How To Cook Husbands (Chapter 1, page 2 of 12)


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Chapter 1

"Make a clear, strong, steady fire out of Love, Neatness, and Cheerfulness. Set him as near this as seems to agree with him. If he sputters and fizzles, don't be anxious; some husbands do this till they are quite done. Add a little sugar, in the form of what confectioners call Kisses, but no vinegar or pepper on any account. A little spice improves them, but it must be used with judgment.

"Don't stick any sharp instrument into him, to see if he is becoming tender. Stir him gently; watching the while lest he should lie too close to the kettle, and so become inert and useless.

"You cannot fail to know when he is done. If thus treated, you will find him very digestible, agreeing nicely with you and the children."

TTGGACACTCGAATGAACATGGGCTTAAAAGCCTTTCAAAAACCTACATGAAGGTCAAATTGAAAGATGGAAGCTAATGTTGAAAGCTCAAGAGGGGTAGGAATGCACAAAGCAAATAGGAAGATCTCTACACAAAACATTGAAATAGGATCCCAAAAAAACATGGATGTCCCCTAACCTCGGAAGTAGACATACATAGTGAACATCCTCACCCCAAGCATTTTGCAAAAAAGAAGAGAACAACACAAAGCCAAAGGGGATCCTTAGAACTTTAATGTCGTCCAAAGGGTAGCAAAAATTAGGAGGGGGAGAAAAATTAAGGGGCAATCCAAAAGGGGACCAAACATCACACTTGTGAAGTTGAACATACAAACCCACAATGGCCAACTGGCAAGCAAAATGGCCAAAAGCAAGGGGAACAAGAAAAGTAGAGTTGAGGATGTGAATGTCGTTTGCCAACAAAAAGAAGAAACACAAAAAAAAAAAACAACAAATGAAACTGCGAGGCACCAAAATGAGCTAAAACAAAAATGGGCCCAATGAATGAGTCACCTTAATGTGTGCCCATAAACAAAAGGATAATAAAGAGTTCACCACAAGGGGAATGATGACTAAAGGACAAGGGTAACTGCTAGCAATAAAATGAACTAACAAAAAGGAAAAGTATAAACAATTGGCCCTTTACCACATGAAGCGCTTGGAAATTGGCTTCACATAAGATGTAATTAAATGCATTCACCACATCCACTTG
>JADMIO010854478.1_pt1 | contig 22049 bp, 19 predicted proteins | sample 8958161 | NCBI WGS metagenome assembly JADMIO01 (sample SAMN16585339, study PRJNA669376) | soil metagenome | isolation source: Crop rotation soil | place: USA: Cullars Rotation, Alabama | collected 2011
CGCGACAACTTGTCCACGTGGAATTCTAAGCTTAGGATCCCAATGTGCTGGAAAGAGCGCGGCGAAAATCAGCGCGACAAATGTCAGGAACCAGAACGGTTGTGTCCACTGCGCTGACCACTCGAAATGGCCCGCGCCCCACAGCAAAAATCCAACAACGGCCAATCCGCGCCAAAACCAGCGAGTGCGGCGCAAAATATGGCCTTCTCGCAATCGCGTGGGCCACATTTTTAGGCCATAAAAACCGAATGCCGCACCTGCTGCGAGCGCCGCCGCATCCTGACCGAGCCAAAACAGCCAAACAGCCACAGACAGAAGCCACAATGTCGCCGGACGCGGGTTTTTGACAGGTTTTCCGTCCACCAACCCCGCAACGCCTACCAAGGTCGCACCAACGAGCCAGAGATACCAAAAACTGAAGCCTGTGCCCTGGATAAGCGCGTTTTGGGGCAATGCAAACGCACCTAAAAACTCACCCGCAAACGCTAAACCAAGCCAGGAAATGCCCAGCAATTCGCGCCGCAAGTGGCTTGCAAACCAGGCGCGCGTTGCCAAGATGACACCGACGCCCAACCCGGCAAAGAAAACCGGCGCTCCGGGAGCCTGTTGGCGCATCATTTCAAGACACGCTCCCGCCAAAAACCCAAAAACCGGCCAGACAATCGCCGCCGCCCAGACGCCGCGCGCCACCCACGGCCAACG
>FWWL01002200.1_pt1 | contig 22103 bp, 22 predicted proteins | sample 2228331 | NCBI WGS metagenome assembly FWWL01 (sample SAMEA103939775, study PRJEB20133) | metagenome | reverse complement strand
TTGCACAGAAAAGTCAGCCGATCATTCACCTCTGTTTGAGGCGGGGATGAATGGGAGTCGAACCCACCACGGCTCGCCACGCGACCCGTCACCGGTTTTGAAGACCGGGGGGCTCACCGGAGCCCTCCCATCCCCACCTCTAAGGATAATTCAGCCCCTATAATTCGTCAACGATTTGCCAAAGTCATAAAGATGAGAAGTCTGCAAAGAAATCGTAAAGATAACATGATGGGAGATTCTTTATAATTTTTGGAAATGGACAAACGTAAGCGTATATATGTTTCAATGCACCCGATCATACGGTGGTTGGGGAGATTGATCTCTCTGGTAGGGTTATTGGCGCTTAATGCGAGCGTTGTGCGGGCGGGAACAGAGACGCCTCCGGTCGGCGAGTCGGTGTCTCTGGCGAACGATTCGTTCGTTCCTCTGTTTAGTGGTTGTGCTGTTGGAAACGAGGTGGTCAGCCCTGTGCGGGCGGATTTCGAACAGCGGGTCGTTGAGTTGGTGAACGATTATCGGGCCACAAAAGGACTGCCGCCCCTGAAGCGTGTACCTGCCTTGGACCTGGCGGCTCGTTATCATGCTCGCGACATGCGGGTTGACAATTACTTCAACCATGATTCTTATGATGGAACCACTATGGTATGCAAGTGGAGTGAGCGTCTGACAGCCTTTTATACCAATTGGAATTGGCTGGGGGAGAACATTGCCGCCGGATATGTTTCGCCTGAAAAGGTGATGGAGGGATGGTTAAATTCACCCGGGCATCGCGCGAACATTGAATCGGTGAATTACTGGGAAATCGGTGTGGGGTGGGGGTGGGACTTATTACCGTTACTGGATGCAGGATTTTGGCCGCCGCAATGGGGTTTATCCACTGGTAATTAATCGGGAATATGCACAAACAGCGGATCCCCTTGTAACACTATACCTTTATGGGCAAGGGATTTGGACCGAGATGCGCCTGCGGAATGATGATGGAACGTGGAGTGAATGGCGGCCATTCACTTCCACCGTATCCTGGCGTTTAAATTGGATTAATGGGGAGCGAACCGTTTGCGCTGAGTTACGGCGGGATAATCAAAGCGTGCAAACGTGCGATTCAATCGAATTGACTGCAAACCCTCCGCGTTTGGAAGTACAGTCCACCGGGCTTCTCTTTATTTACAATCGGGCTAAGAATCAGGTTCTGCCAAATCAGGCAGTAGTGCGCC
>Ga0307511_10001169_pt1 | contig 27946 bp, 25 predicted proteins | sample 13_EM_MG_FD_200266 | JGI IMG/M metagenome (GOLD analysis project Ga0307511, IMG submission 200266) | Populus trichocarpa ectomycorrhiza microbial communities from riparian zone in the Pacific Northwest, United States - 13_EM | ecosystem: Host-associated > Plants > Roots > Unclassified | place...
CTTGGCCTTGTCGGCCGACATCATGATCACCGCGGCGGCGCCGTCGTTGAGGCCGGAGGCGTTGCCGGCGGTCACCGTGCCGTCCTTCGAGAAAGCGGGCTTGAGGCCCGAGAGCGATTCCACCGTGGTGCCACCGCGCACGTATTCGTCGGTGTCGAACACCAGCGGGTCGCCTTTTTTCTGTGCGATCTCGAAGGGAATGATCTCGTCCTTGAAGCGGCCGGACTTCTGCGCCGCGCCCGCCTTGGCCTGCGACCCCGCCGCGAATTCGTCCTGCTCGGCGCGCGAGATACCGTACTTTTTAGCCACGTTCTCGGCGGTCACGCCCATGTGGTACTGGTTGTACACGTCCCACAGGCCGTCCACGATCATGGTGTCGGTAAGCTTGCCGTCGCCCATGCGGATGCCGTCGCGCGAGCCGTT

"So they are better cooked," I said to myself, "that is why we hear of such numbers of cases of marital indigestion--the husbands are served raw--fresh--unprepared."

"They are really delicious when properly treated,"--I wonder if that is so.

But I must pause here to tell you a bit about myself. I am not an old maid, but, at the time this occurs, I am unmarried, and I am thirty-four years old--not quite beyond the pale of hope. Men and women never do pass beyond that--not those of sanguine temperament at any rate. I am neither rich nor poor, but repose in a comfortable stratum betwixt and between. I keep house, or rather it keeps me, and a respectable woman who, with her husband, manages my domestic affairs, lends the odor of sanctity and propriety to my single existence. I am of medium height, between blond and brunette, and am said to have a modicum of both brains and good looks.

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